Eastern Blood-sucking Conenose

Triatoma sanguisuga

UF/IFAS

The Eastern Blood-sucking Conenose lives up to its name. It is about 3/4 of an inch long. Its body is dark brown or black, with six orange spots on each side of its abdomen. It has a long head, which is cone-shaped with a long mouthpart, called a proboscis. This insect uses its proboscis to suck blood.

The conenose is found hiding in cracks or crevices, underneath bark, in tree holes, and in animal nests. They drink blood from mammals, such as rodents, opossums, racoons, dogs, cats, and people. It usually feeds on sleeping animals since it takes about 20 minutes to fill up.

Drees, Texas A&M University Department of Entomology

Female Eastern Blood-sucking Conenoses lay eggs after they feed. Eggs are small, white, and oval-shaped. These insects do not have a pupa (resting) stage, so their larvae are called nymphs. Conenose nymphs grow slowly and can take up to two years to become an adult. A nymph is pictured above.

Adult Eastern Blood-sucking Conenoses can fly, but are not very good at it. At night, they are attracted to lights, and they will often enter homes. Conenoses that have just fed cannot get off the ground to fly.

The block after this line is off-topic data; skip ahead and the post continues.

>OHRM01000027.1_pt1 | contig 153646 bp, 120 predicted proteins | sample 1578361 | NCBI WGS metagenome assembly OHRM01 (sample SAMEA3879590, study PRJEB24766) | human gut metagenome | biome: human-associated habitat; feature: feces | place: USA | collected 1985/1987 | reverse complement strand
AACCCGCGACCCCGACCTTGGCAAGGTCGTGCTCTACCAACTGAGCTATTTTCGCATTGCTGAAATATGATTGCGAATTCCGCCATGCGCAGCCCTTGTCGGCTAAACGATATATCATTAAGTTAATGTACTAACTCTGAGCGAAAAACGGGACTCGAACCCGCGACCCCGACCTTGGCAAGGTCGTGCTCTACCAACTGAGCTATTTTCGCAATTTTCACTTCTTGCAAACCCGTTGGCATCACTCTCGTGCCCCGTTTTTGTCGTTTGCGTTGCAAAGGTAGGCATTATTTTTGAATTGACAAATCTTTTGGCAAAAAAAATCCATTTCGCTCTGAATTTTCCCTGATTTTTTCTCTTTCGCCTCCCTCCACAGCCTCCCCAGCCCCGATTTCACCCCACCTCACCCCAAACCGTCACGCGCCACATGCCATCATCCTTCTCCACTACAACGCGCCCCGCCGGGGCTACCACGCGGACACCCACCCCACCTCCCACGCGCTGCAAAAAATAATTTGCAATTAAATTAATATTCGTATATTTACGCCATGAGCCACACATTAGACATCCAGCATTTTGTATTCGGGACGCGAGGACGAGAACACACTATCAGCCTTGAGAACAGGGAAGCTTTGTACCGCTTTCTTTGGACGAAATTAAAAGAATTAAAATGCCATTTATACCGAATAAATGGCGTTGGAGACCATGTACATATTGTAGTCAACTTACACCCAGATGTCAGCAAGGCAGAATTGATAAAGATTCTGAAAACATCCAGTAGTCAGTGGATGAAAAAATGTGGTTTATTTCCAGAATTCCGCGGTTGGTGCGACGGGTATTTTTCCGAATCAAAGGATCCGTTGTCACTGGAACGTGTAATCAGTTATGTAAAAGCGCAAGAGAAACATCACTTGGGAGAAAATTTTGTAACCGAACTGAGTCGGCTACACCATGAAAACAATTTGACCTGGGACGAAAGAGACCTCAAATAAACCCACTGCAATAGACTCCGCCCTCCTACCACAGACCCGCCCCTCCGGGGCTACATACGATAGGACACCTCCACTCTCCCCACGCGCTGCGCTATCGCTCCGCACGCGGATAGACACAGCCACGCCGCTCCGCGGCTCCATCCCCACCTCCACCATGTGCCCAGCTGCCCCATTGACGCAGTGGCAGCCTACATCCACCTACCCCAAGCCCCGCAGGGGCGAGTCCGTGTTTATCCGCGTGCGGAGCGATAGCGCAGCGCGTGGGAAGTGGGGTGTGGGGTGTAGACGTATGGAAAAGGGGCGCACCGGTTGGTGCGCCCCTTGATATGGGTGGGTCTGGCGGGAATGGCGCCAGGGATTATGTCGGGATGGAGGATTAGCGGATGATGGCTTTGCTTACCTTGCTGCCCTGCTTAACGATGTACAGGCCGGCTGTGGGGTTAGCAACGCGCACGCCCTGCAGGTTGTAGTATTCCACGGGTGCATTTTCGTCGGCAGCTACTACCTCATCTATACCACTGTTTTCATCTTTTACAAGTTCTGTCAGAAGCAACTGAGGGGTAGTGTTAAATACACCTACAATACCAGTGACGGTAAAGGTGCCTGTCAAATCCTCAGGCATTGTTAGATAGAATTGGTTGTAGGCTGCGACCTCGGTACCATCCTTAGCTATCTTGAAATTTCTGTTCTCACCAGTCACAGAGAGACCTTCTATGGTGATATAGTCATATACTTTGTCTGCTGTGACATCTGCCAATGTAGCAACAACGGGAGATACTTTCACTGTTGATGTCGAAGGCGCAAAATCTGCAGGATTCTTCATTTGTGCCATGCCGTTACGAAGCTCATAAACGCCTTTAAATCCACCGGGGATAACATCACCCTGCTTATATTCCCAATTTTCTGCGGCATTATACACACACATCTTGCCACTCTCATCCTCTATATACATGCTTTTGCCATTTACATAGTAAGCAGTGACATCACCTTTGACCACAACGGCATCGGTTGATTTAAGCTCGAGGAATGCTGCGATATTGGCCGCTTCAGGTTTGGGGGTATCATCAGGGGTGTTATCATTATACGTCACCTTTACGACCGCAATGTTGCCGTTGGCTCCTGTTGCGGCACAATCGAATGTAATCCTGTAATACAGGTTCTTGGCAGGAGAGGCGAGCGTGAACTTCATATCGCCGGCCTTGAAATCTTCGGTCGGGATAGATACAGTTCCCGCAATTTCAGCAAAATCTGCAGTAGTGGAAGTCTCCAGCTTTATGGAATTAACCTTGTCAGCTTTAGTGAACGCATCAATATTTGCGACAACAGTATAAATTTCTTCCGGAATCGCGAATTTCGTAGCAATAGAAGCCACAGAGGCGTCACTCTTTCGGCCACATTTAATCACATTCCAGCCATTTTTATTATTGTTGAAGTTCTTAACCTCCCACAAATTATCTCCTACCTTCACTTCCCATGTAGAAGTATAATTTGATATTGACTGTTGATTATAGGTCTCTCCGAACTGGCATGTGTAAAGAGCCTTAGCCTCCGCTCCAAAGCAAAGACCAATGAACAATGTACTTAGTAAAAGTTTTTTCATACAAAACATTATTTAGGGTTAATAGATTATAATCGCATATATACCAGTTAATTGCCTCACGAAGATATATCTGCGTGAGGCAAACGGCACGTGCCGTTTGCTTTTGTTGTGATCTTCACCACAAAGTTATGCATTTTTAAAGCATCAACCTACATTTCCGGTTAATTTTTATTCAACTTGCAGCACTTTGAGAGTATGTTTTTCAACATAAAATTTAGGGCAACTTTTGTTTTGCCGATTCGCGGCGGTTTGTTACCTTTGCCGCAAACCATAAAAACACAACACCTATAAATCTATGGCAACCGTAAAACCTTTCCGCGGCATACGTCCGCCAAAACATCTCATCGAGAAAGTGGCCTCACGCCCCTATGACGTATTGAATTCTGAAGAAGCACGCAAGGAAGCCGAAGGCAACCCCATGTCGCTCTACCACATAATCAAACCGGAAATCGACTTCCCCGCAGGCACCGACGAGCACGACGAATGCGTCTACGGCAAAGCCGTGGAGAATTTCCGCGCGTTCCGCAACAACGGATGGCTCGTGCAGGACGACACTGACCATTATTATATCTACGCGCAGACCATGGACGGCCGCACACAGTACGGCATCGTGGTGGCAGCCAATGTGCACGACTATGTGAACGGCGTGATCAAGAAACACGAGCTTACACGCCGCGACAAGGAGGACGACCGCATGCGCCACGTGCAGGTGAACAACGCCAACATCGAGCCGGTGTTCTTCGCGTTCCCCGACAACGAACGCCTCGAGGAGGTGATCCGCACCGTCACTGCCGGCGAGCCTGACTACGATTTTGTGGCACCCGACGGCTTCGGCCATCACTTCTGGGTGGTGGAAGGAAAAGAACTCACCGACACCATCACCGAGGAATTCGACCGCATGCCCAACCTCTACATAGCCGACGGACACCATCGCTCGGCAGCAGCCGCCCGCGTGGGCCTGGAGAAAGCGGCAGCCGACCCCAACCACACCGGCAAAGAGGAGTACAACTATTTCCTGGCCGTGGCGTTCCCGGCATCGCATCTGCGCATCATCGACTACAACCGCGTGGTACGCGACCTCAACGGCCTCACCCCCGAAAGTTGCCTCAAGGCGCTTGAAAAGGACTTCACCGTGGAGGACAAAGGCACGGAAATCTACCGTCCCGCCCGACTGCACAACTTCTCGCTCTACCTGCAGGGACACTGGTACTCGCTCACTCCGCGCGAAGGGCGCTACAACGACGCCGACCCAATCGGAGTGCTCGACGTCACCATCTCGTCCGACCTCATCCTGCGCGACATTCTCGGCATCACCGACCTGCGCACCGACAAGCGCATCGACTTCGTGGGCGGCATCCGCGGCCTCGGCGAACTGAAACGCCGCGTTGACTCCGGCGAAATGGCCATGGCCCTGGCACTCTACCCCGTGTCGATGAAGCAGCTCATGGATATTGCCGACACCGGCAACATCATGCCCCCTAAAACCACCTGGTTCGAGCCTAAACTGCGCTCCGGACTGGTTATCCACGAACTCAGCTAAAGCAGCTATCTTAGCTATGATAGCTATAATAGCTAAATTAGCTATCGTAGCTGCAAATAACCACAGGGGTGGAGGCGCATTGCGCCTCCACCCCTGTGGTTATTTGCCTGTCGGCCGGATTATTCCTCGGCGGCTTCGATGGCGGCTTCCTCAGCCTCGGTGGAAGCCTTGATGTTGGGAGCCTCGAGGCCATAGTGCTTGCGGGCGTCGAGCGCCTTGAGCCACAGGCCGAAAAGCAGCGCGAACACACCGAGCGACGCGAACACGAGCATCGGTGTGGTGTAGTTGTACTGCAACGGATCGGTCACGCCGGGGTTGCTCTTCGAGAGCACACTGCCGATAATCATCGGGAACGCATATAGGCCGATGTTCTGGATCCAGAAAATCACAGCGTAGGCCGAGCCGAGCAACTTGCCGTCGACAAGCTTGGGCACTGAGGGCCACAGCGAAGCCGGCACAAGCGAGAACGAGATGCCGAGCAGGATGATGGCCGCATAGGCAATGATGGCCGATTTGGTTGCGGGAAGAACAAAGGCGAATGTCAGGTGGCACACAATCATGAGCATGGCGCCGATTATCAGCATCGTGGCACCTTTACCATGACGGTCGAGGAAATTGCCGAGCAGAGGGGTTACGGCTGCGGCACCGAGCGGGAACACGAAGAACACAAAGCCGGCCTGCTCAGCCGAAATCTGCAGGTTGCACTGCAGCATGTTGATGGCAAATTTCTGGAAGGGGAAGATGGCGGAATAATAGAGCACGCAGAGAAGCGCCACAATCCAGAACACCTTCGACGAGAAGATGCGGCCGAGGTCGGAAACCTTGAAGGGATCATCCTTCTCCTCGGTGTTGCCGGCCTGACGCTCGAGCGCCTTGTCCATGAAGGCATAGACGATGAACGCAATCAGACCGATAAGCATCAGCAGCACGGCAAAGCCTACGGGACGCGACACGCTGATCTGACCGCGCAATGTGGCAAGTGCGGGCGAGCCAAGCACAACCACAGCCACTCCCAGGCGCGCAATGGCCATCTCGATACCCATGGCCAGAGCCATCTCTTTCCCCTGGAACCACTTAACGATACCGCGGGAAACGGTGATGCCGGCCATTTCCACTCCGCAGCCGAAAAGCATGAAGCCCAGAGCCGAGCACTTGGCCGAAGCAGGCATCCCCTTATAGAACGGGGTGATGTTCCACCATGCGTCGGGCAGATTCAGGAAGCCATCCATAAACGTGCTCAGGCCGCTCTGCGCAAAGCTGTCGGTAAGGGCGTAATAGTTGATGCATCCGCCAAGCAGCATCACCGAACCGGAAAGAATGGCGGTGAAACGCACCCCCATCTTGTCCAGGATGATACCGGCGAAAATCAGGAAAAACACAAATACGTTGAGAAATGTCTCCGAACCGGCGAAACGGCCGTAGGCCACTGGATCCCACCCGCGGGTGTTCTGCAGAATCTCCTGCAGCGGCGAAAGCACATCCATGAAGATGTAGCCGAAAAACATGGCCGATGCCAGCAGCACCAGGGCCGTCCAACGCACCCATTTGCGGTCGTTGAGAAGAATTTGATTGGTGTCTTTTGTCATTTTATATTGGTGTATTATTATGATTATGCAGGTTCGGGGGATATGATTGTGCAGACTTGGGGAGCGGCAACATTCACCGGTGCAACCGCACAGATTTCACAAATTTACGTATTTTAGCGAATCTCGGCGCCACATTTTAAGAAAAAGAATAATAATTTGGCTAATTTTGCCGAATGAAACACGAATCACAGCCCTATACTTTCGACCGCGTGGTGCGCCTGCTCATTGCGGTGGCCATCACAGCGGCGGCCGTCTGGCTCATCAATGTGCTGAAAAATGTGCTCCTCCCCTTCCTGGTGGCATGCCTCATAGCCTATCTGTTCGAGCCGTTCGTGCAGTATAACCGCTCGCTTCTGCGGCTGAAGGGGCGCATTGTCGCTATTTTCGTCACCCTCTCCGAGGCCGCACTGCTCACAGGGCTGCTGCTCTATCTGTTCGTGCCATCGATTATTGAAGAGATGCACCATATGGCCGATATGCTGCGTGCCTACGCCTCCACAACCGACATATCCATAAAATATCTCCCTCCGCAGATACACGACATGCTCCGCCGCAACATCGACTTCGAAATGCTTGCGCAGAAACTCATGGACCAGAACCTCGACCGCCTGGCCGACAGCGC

Eastern Blood-sucking Conenoses are eaten by most animals that prey on insects, such as birds and amphibians.

Additional Media

Description
Type
Credit
Eastern Blood-sucking Conenose's Head Under a Microscope
Link to Image
Uglybug.org

Relationships in Nature:

PREY
PREDATORS
SHELTER
OTHER

Raccoon

Bullfrog

Black Oak

Virginia Opposum H

Virginia Opposum

American Toad

American Sycamore

Raccoon H

Meadow Vole

Red-backed Salamander

Virginia Pine

Meadow Vole H

Eastern Gray Squirrel

Wood Frog

Eastern White Pine

Eastern Gray Squirrel H

Least Shrew

Pileated Woodpecker

Bracken Fern

Least Shrew H

Human

Least Shrew

Poison Ivy

Red Fox H

Red Fox

Wild Turkey

Virginia Creeper

Human H

White-tailed Deer

Five-lined Skink

Red Clover

White-tailed Deer H

Eastern Cottontail

Rabid Wolf Spider

Wild Grape

Eastern Cottontail H

Woodchuck

Goldenrod Spider

Greenbrier

Woodchuck H

Northern Cardinal

Witch Hazel

Big Brown Bat

Pokeweed

Daring Jumping Spider

Common Ragweed

Red-winged Blackbird

Running Cedar

American Robin

Bushy Aster

Garden Centipede

British Soldiers

Ruby-throated Hummingbird

Chinese Mantid

Carolina Chickadee

Relationship to Humans:

Eastern Blood-sucking Conenoses will prey on humans, especially when homes are close to wooded areas. Their bite is usually painless, but some people have an allergic reaction which causes a great deal of discomfort. Pets can be attacked also.

Conenoses are known to carry parasites and diseases, but this is more of a problem in other parts of the world.

SCIENTIFIC CLASSIFICATION

KINGDOM
Animal
PHYLUM
Arthropod
CLASS
Insect
ORDER
Hemiptera
FAMILY
Reduviidae
GENUS
Triatoma
SPECIES
Triatoma sanguisuga

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